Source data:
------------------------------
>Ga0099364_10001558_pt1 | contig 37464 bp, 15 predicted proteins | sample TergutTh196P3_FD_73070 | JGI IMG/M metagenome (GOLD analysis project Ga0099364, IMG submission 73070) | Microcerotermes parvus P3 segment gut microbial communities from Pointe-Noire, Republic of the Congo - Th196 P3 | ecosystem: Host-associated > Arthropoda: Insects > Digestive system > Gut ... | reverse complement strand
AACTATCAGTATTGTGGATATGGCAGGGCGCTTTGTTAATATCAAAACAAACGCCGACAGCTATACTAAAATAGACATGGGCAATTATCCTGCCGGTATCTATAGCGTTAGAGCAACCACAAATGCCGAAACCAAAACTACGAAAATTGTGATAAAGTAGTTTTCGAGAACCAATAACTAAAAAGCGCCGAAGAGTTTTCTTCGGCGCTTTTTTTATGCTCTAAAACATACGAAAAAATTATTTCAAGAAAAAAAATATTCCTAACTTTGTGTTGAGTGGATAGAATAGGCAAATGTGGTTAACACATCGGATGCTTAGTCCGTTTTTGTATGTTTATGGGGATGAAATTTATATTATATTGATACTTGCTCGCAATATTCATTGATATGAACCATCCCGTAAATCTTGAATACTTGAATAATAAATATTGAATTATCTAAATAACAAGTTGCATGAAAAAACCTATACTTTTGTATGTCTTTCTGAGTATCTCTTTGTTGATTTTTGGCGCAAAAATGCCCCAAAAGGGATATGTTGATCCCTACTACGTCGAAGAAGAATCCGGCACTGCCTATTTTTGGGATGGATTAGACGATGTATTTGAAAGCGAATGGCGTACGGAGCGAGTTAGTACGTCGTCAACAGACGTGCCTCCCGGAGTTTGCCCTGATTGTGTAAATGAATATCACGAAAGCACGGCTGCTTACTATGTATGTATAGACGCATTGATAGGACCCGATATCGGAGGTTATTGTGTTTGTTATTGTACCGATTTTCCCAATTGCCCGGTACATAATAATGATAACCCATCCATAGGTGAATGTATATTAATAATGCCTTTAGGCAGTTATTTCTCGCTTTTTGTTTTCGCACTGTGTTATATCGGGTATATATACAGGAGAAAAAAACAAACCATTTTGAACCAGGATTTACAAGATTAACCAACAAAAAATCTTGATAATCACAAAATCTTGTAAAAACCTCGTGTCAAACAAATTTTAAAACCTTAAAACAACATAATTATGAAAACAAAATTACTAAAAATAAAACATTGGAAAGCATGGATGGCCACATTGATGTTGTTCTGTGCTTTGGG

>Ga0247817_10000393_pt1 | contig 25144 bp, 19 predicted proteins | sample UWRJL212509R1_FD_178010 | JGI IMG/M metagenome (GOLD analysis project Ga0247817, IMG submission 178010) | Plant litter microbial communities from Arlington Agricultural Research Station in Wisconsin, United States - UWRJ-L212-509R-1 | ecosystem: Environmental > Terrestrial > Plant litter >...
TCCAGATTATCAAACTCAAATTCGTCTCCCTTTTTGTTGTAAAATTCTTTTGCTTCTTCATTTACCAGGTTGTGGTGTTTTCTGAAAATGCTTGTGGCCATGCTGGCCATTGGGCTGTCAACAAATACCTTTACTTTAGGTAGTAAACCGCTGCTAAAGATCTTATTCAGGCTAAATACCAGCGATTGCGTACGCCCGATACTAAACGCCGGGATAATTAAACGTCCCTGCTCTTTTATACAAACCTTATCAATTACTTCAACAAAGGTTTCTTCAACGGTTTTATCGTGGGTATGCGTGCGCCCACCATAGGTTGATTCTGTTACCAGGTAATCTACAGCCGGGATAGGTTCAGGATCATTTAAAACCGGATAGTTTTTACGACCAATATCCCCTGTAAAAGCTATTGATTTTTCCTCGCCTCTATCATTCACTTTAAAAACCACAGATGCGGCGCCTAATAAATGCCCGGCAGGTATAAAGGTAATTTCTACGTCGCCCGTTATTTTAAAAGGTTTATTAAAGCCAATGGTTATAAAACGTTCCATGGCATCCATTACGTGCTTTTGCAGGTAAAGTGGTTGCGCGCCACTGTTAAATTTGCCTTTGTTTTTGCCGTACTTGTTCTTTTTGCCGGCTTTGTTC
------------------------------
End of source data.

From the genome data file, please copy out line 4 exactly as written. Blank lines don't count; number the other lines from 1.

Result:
TCCAGATTATCAAACTCAAATTCGTCTCCCTTTTTGTTGTAAAATTCTTTTGCTTCTTCATTTACCAGGTTGTGGTGTTTTCTGAAAATGCTTGTGGCCATGCTGGCCATTGGGCTGTCAACAAATACCTTTACTTTAGGTAGTAAACCGCTGCTAAAGATCTTATTCAGGCTAAATACCAGCGATTGCGTACGCCCGATACTAAACGCCGGGATAATTAAACGTCCCTGCTCTTTTATACAAACCTTATCAATTACTTCAACAAAGGTTTCTTCAACGGTTTTATCGTGGGTATGCGTGCGCCCACCATAGGTTGATTCTGTTACCAGGTAATCTACAGCCGGGATAGGTTCAGGATCATTTAAAACCGGATAGTTTTTACGACCAATATCCCCTGTAAAAGCTATTGATTTTTCCTCGCCTCTATCATTCACTTTAAAAACCACAGATGCGGCGCCTAATAAATGCCCGGCAGGTATAAAGGTAATTTCTACGTCGCCCGTTATTTTAAAAGGTTTATTAAAGCCAATGGTTATAAAACGTTCCATGGCATCCATTACGTGCTTTTGCAGGTAAAGTGGTTGCGCGCCACTGTTAAATTTGCCTTTGTTTTTGCCGTACTTGTTCTTTTTGCCGGCTTTGTTC